Attorneys for Florida and Georgia tried the decades-long Water Wars case between them before a U.S. Supreme Court assigned Special Master late last year. A ruling was expected following the filing of post-trial briefs of each state. Florida seeks to limit Georgia’s water consumption from the Apalachicola-Chattahoochee-Flint River Basin, including Lake Lanier, to 1992 levels and to get reparations for alleged economic and environmental harm to Apalachicola's oyster fisheries from drought. The dispute focuses on the river basin which drains almost 20,000 square miles in western Georgia, eastern Alabama and the Florida Panhandle. The Chattahoochee and Flint rivers meet at the Georgia-Florida border to form the Apalachicola, which flows into the bay and the Gulf of Mexico beyond. Maine resident and Special Master, Ralph I. Lancaster, Jr., previously advised the states to settle out of court rather than live with a costly decision he has stressed neither will like. The states already mediated the case with a mediator whose name was strangely kept secret by an order. Except to hear progress reports, Master Lancaster wanted no part of the mediation process, but now has ordered the parties back to a post-trial mediation this month. Florida still seeks a cap on consumption that would alleviate past damage allegedly caused by Georgia. The Special master has encouraged the sides meet in a good faith effort to reach a framework for settlement of this equitable apportionment proceeding. He cites a precedent for controversies between states, quoting a 1942 case for the proposition that "The Supreme Court has 'often expressed' its 'preference' that, where possible, states settle their controversies by ‘mutual accommodation and agreement.’” Counsel for the states are to submit a confidential memorandum to him by January 26, 2017,“setting forth a summary of the parties’ settlement efforts.” See article here-- and docket with case management order here--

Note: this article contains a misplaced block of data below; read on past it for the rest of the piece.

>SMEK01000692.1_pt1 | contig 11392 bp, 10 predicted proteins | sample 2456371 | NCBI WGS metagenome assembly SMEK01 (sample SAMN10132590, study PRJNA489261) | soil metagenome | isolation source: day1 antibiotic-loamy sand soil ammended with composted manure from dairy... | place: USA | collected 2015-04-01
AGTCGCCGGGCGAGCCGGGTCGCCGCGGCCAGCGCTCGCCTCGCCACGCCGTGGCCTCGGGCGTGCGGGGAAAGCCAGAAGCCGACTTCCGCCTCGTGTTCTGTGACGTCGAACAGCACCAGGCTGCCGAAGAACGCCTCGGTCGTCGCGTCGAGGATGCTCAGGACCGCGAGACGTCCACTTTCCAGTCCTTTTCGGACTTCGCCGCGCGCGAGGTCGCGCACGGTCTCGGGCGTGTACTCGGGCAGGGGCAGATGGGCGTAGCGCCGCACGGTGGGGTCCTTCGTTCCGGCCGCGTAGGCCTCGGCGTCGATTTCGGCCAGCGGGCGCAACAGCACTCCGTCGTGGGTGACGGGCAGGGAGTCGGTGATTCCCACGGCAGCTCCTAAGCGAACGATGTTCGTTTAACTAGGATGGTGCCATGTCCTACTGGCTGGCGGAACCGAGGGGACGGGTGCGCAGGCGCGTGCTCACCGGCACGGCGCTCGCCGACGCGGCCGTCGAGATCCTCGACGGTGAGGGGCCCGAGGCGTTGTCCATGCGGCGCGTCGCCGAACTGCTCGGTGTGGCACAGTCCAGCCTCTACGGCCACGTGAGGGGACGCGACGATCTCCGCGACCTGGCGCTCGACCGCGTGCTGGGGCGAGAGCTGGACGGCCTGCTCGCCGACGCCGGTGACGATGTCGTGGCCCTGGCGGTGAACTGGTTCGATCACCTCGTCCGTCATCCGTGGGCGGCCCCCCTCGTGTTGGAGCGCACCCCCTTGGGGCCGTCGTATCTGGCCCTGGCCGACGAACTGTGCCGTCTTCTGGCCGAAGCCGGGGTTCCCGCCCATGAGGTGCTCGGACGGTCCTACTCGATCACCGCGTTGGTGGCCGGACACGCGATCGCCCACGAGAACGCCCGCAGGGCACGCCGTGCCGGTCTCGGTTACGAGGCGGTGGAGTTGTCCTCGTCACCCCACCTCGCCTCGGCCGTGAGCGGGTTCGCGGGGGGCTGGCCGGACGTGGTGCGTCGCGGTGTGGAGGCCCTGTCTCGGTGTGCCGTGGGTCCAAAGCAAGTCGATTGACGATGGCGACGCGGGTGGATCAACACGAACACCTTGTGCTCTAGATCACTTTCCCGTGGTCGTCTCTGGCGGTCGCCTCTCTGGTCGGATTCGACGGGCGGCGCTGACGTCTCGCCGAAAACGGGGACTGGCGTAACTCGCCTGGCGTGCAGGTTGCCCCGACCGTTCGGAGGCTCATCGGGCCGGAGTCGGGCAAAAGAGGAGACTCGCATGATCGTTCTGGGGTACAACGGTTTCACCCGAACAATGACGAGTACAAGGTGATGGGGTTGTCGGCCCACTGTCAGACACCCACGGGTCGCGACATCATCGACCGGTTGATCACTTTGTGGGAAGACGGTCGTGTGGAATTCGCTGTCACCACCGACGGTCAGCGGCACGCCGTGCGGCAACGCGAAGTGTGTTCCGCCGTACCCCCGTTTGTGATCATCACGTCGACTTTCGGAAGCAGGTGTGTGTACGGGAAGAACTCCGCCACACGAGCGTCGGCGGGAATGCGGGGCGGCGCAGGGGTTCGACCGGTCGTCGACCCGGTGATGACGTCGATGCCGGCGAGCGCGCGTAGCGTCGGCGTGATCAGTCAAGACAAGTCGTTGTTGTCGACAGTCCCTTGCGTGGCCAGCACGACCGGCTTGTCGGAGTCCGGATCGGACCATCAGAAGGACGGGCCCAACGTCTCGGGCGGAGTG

Wednesday, January 4, 2017

Nursing Home Arbitration Ban Postponed

Last fall, the Centers for Medicare and Medicaid Services (CMS), an agency under Health and Human Services (HHS), essentially barred any nursing home or assisted living facility that receives federal funding from requiring that its residents resolve any disputes in arbitration, instead of in court. It was the most significant overhaul of the agency’s rules governing federal funding of long-term care facilities in decades. The nursing home industry maintains arbitration offers a less costly alternative to court. Allowing more lawsuits, the industry says, could drive up costs and force some homes to close. This was the case in the early 2000s, when many excess verdicts were recorded in Florida, forcing players out of the state or out of business altogether. Lawyers who work with the elderly say that people are being admitted to nursing homes at one of the most stressful moments of their lives. When CMS essentially barred any requiring residents to resolve any disputes in arbitration, federal courts were quick to issue injunctions in industry suits. Now CMS has issued a memo that it will not attempt to enforce the ban until the injunction is lifted. With the impending Trump Administration, it seems possible that the new CMS rule will die altogether. Congressional Republicans have vowed to roll back many regulations approved in the final months of the Obama Administration, such as this one. I do a fair amount of long-term care arbitrations, usually serving as the chair of a panel. These are difficult cases and are sometimes better suited to be resolved in private before knowledgeable and fair neutrals, rather than presented to juries. Arbitration of health care cases can be streamlined for counsel, saving the parties costs and often providing a quicker result than the courts. See more here-- and